Tax change hits landlord confidence in UK as they put up rents to cope
Landlords’ confidence in the UK has fallen as they face the prospect of higher tax costs and weakening house prices, although rents are climbing, pushing up yields, the latest research shows.
Just 41% of landlords are confident about the prospects for their portfolios, following the recent taxation and regulatory changes, according to the sixth edition of Kent Reliance’s Buy to Let Britain survey report.
This represents a fall from 44% in the previous quarter, and compares to 67% seen three years ago. Political and economic uncertainty will only add to landlords’ concerns, the report points out.
Overall, the value of the sector has risen by £68 billion in the last year, climbing to a record of £1.3 trillion. However, this annual rate of increase of 5.5% is just half the level seen a year ago.
The report explains that lower confidence amongst landlords mirrors this slower growth in the value of the private rented sector and the slowdown in house price inflation has been a key driver, with the annual average increase slowing to 3.2% in the last year. Indeed, in the last two quarters, prices actually fell.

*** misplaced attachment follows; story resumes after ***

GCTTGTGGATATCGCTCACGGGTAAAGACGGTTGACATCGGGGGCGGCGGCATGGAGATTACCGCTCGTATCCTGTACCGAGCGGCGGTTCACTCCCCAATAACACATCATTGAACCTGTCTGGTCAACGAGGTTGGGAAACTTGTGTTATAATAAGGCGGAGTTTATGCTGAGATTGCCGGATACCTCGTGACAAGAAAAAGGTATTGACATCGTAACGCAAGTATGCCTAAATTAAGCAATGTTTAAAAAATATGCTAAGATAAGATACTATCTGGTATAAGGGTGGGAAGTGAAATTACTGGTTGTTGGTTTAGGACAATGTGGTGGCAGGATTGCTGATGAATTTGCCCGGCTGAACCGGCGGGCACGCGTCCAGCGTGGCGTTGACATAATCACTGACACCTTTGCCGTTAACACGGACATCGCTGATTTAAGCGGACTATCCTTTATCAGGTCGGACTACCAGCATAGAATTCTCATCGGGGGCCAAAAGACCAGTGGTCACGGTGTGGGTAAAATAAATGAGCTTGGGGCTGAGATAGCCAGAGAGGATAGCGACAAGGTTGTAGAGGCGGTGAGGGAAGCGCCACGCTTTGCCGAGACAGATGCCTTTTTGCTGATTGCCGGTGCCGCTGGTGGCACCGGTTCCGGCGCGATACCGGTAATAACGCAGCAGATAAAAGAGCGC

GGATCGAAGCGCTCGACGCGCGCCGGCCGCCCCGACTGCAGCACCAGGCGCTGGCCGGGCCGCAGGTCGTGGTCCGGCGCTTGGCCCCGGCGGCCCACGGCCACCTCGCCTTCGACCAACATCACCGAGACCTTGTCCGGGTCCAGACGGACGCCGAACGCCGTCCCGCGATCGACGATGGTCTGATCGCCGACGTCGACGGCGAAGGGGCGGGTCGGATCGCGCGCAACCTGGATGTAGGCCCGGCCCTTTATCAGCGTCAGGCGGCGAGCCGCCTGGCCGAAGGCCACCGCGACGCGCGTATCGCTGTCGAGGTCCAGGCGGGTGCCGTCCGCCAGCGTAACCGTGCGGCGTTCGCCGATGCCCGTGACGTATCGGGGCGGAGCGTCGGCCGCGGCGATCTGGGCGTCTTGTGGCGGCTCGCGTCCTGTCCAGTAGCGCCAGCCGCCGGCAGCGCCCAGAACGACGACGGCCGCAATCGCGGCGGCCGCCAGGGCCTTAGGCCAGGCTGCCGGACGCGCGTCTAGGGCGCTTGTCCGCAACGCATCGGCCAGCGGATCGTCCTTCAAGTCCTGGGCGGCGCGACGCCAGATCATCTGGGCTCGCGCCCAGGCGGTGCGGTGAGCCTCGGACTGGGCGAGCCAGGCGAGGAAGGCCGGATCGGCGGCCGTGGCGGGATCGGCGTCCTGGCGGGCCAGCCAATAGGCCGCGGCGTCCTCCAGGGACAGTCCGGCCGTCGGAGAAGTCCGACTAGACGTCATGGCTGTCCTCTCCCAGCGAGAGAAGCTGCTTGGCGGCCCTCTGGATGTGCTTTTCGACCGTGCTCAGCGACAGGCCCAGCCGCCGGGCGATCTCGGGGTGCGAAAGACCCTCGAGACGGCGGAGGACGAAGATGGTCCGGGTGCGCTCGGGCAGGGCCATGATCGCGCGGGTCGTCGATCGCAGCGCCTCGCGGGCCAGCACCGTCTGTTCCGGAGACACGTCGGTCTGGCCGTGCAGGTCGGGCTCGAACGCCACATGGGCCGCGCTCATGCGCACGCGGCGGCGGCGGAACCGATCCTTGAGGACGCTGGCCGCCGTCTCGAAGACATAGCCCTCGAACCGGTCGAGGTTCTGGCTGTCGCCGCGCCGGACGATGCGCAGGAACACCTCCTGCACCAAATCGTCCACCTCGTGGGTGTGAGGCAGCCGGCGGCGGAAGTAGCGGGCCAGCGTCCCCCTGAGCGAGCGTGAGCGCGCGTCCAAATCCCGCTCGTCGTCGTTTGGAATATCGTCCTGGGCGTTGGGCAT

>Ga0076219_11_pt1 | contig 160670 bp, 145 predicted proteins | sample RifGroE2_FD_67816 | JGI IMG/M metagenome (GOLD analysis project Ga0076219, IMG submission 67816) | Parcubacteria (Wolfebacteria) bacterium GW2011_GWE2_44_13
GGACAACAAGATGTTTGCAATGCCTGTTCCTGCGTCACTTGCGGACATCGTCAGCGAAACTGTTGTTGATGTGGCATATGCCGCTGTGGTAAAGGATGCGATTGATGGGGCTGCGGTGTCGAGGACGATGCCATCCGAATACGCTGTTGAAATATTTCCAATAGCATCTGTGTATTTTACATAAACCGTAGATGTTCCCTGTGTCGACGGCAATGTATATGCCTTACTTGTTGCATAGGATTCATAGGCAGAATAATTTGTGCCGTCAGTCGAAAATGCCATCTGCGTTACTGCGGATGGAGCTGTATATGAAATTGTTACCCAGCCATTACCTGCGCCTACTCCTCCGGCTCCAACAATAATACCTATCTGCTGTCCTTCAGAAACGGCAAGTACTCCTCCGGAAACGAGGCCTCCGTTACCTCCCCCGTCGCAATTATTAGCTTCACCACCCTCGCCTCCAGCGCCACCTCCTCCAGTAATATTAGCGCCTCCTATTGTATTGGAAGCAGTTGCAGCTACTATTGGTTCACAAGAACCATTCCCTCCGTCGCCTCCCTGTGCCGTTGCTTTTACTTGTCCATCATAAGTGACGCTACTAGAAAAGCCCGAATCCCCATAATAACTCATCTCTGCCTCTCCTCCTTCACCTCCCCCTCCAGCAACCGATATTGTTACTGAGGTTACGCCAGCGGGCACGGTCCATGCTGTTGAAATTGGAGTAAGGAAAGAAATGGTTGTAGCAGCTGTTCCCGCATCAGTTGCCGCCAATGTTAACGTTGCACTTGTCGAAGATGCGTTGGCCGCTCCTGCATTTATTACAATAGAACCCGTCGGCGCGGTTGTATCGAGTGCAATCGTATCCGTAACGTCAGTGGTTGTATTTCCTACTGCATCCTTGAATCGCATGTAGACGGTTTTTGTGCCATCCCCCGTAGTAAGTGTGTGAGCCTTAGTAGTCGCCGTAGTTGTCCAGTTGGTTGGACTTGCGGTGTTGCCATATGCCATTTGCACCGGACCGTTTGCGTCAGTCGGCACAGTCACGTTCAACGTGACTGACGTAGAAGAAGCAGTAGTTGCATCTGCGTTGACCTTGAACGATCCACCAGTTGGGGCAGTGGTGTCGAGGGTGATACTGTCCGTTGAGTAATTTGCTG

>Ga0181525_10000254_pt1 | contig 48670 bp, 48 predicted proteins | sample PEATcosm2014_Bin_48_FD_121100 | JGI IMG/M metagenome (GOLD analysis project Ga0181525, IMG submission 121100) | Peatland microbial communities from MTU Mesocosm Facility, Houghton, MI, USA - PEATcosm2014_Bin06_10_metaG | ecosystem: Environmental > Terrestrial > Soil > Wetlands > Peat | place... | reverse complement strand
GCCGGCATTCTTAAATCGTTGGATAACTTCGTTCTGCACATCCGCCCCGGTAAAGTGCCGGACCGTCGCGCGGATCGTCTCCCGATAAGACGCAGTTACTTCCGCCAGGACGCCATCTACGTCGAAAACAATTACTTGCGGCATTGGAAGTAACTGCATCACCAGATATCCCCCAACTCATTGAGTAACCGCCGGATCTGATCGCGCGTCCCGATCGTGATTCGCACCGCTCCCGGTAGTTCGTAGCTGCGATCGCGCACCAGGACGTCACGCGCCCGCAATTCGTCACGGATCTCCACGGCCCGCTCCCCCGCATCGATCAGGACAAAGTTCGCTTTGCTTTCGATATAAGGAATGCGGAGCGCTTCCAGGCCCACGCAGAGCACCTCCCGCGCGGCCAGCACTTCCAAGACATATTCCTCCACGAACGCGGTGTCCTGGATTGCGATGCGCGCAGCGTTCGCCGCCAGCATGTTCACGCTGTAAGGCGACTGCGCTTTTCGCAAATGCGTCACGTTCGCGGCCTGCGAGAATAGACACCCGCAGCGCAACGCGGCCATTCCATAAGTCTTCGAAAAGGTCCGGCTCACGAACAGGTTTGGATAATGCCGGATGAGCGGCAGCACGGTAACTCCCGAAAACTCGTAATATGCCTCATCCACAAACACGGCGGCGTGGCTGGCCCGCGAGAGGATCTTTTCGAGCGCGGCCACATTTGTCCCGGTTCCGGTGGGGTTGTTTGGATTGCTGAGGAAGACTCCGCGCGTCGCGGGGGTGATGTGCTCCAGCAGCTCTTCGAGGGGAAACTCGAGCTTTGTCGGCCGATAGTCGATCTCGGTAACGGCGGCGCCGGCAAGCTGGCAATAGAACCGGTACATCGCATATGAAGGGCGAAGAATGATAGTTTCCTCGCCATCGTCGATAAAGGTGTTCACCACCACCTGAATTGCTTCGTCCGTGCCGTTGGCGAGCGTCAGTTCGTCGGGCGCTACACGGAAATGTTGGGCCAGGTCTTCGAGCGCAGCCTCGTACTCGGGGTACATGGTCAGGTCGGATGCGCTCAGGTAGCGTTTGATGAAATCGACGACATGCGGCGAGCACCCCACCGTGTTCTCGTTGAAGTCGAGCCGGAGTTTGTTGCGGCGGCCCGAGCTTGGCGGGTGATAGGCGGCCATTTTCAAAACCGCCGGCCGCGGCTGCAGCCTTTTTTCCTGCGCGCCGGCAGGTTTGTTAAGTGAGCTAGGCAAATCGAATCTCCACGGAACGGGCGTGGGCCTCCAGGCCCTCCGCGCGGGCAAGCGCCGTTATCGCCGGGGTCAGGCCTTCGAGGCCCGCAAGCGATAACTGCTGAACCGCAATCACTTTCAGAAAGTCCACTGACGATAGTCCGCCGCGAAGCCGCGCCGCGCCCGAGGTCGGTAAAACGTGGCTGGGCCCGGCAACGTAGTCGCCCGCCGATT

There are now 5.5 million households in the sector, but annual growth of 2.3% is now only a third of the level seen three years ago. Tenant demand is still growing, albeit more slowly. 27% of landlords saw tenant demand increase in the last quarter, more than saw it decrease, but this was down from 39% a year ago, as first time buyer numbers continue to recover.
On the supply side, there is a noticeable change too. In the first three months of 2017, the number of landlords expanding portfolios only slightly outnumbered those reducing them. 19% of landlords now expect to reduce their portfolios, compared to 13% increasing, as amateur landlords leave the market in response to the new tax rules affecting higher rate taxpayers.
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